• Domain and IP Reputation: How Gmail perceives your domain’s reputation. This is based on several factors, including bounce rates, complaint rates, and sending to non-existent addresses.
  • Feedback Loop (FBL): When a Gmail user marks an email as spam, Google will provide information about these incidents, helping you understand what messages are being flagged.
  • Delivery Errors: Detailed information about why some of your emails might not be delivered to Gmail users.
  • Authentication-Results: This shows the results of SPF, DKIM, and DMARC authentications for messages sent from your domain.
  1. Insights: You can use these metrics and data to gain insights into any issues affecting your email deliverability and then take action to fix these issues. For example, suppose many of your emails are being marked as spam. In that case, you might need to review your email content or practices to ensure you’re following best practices for email deliverability.

Remember that Gmail Postmaster Tools is specifically for senders who send a lot of emails to Gmail users (bulk senders), and it’s not typically necessary for individuals or small businesses sending a low volume of emails. Also, it is a tool to monitor and diagnose email deliverability issues, but it doesn’t directly improve your deliverability. Improvement depends on taking action based on the insights you gain from these tools.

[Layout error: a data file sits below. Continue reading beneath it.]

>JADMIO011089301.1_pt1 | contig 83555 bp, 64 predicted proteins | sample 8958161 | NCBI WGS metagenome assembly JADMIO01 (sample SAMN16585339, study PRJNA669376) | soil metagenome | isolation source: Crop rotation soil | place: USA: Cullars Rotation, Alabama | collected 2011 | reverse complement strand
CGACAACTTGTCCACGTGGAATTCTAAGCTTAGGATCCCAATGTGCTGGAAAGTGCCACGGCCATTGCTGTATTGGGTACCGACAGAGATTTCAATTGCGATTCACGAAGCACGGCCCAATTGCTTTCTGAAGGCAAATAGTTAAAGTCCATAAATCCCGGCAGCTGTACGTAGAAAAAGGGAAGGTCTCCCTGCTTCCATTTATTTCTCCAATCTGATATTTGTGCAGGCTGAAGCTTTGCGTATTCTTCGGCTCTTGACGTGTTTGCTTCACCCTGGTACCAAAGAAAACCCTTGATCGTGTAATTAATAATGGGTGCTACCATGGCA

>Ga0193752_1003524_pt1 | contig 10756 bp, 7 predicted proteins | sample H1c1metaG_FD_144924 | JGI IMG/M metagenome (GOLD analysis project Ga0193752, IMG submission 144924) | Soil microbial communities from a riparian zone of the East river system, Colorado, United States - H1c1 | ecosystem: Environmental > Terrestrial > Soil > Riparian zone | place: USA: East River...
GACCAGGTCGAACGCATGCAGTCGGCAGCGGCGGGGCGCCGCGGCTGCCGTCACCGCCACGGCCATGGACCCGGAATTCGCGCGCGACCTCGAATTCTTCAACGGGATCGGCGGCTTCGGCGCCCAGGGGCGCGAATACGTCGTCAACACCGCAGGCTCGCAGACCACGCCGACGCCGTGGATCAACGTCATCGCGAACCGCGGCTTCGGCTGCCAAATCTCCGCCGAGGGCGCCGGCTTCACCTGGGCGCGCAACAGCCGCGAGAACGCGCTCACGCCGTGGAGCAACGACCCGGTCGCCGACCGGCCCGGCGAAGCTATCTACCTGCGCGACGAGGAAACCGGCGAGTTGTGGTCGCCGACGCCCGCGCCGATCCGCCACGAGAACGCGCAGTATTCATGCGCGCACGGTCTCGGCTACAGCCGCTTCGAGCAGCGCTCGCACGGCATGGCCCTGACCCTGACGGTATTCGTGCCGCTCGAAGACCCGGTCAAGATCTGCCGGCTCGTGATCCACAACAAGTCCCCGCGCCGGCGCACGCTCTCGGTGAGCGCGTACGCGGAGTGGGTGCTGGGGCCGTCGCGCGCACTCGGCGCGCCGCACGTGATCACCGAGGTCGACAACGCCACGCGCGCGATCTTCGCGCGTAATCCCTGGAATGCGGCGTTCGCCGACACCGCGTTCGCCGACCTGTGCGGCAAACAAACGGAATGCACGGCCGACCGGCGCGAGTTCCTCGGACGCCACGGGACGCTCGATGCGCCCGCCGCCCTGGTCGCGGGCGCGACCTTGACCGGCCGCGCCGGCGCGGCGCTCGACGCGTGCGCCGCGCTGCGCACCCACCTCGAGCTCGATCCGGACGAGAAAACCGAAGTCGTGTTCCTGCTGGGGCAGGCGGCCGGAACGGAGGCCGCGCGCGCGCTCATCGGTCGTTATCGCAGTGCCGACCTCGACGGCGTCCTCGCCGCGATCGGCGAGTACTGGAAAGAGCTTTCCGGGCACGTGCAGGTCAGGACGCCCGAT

Where to store your images

You’d think where you store your images is not that big of a deal. Well, I ran some tests, and it turns out it actually is. The biggest surprise for me was that storing images on Google is Bad. Apparently, the Google Storage API is being abused by spammers.

When I tested my initial welcome email with images stored on Google, most emails went to Google’s promotion folder. I then moved the images to my domain; magically, all images landed in the Primary tab.

How do you know if your images are stored in the right spot? The only way is to run an email deliverability test, for example, with one of the abovementioned tools.

Monitoring Your Email Metrics

Monitoring your email metrics is crucial to identifying and resolving deliverability issues. Pay attention to your email open rates, click-through rates, bounce rates, and spam complaints. By regularly monitoring your email metrics, you can identify any issues and take corrective action to improve your Gmail deliverability. Follow these tips to monitor your email metrics:

  • Use email marketing software to track your email metrics
  • Set benchmarks for your email metrics and compare them over time
  • Segment your email list to compare metrics for different audience groups

Conclusion

Improving your Gmail deliverability requires a combination of factors, including maintaining a clean email list, using a professional ESP, creating engaging email content, testing your emails before sending, and monitoring your email metrics. Following these best practices can improve your Gmail deliverability and ensure that your emails reach your subscribers’ inboxes.